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Mix-Tape IV: On Sympathetic Werewolves, Transformations & Tampa

Last year, I wrote about the challenges of trying to have meaningful conversations in such a public, frantic-paced space like AWP. This year, I’m looking forward to my time in Tampa as it affords me a chance to connect with poets and writers whom I’d otherwise not see, strengthening bonds with old friends and making new connections.

All the same, I know how nerve-racking it can be to suddenly find yourself immersed in a place with thousands and thousands of other writers. I understand how anxious one can become in trying to navigate the many panels, readings and signings. Barrelhouse has tweeted some fantastic advice on general Do’s & Don’ts, while I still believe in the two golden rules— or rather, questions to ask yourself— the same ones I’d written about last year: (1) How available are you willing to be? (2) With whom do you really want to connect?

I myself identify as a “shy extrovert,” meaning that I spend a lot of time in my own head, but really do like meeting new people and having the chance to connect. So if you see me wandering about and you only know me from this space alone, don’t be afraid to say hola, shalom, or whatever greeting you’d like.

I’m not quite sure if it’s the odd weather this winter in New York City (today, for example, we had a  blow our umbrellas out as snow, sleet and rain seemed to fall simultaneously with grace notes of hail), but I’ve been so immersed in my new reading that I’ve missed my subway stop more often than usual. I bookmarked the poems and pieces that are responsible for this; I’m hoping you’ve already seen these, but in case you haven’t, here is my list:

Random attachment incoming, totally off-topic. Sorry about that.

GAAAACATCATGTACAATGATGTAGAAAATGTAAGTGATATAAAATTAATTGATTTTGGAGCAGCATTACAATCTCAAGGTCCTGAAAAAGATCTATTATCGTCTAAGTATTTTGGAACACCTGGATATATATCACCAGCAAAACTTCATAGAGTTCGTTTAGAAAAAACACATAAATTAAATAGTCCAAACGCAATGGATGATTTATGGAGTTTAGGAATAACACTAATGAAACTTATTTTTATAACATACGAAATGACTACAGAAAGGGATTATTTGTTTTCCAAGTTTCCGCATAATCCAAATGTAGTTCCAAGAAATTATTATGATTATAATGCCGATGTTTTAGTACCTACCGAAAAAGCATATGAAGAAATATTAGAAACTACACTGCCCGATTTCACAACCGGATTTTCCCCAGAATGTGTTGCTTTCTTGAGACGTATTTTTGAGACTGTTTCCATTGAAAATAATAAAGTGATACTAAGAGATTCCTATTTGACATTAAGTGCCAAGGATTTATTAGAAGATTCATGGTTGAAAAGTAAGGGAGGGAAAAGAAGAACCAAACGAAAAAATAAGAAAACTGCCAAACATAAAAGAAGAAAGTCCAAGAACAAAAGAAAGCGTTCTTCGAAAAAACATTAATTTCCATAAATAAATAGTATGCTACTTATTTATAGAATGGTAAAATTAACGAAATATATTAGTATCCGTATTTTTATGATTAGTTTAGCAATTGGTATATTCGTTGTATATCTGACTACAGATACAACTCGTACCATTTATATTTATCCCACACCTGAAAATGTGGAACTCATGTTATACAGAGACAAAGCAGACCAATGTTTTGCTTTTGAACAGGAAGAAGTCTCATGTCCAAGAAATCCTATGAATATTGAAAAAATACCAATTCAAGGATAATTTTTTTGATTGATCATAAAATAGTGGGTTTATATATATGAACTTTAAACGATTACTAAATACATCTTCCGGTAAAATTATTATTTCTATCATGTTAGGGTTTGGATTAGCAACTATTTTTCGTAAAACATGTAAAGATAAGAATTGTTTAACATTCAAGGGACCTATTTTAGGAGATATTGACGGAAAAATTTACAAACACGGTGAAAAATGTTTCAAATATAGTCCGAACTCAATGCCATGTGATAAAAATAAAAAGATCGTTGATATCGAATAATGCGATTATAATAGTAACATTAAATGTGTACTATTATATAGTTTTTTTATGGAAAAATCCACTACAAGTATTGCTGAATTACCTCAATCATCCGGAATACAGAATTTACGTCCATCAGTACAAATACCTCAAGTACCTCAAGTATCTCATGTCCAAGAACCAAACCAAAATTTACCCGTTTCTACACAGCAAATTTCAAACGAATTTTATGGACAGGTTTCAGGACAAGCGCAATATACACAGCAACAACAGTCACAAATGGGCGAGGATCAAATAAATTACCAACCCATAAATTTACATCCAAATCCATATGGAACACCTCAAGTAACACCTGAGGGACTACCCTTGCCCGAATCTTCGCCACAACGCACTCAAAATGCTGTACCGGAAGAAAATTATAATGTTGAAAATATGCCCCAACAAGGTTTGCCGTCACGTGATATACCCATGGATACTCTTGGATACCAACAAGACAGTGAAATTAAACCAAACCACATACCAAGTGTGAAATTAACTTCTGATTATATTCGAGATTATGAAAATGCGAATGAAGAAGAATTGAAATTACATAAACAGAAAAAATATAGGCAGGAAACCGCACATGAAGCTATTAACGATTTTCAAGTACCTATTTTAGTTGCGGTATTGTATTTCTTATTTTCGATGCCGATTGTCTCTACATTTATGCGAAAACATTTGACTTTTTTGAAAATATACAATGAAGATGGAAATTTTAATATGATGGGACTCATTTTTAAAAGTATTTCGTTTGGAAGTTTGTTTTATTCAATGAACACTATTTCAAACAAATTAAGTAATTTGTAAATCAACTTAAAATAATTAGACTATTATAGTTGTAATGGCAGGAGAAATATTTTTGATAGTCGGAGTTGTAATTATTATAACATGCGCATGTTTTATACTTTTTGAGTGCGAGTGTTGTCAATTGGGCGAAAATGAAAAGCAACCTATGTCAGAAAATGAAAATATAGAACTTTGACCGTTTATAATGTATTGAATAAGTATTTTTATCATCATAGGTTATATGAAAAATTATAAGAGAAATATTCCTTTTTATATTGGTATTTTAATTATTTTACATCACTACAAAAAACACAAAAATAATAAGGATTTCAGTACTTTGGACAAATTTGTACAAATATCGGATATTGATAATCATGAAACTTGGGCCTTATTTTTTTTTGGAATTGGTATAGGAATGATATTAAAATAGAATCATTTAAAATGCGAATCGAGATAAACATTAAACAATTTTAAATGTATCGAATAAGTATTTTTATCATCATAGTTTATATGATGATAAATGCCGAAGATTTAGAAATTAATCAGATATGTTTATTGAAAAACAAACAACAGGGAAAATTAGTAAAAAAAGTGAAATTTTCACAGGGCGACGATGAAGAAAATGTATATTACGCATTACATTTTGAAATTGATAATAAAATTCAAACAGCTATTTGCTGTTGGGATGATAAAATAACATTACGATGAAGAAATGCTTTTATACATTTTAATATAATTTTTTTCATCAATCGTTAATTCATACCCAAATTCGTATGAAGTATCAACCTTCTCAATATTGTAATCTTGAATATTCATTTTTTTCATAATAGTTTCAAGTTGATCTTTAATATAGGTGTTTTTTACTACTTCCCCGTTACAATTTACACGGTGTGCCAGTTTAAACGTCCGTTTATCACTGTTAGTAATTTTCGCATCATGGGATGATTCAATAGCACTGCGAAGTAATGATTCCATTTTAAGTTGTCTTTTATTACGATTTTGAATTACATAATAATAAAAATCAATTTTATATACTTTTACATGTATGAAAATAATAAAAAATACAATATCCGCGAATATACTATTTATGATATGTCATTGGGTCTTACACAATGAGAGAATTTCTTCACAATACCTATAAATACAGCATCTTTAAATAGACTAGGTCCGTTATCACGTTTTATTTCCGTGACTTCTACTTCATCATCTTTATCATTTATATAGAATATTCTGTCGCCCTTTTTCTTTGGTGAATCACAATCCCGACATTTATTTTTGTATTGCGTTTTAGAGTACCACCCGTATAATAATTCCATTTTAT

Over at The Shallow Ends, Destiny O. Birdsong has an incredible poem “Ode to my Penis” in which the speaker proposes:

if there’s // a right way //

to stroke raw honey from the lioness’s

mouth // you stumble // but find it

every time // palm // grazing

her grizzle // how the swarm

quiets // for a moment //

In the latest issue of BOAAT, Justin Phillip Reeds opens his poem, “Every Cell in This Country Looks  like a Choice You Can Walk in and out of”, with this question: “Does a man with no intentions know he means/you only harm?” This poem is a must-read for all the places you don’t expect it to go.

The entire March issue of Glass is a gem, including Hanif Abdurraqib’s “I Would Ask You To Reconsider The Idea That Things Are As Bad As They’ve Ever Been” and Shuly Xóchitl Cawood’s “Trouble Can Be So Beautiful at the Beginning.” Teaching these two poems together would be a fantastic way to explore the themes of transformation and expectations.

I love this review of David Shyovitz’s A Remembrance of His Wonders by Dana Fishkin in Marginalia in which Shyovitz establishes in Medieval Ashkenazi culture “that Jews and Christians similarly found validity in the natural world and human body as sources of divine truths.” Also: a brief discussion of “sympathetic werewolves… whose human essence remains stable despite the physical changes he or she may experience.”

Read Tyler Tsay’s heart-wrenching “Substitutes For ‘Before My Father Was Diagnosed With Cancer,’” which begins with a striking punch to the senses:

they pushed a man
into me
when all
i wanted
was the sun
to rise

Check out this interview with André Aciman on the Film Adaptation of ‘Call Me By Your Name’ over at Lambda Literary.

Here are some poets to follow on Twitter:

Tyree Daye (@DayeTyree)

Omar Sakr (@OmarjSakr)

C. T. Salazar (@CTsalazar)

& check out their respective recent work in:

The New York Times


Matador Review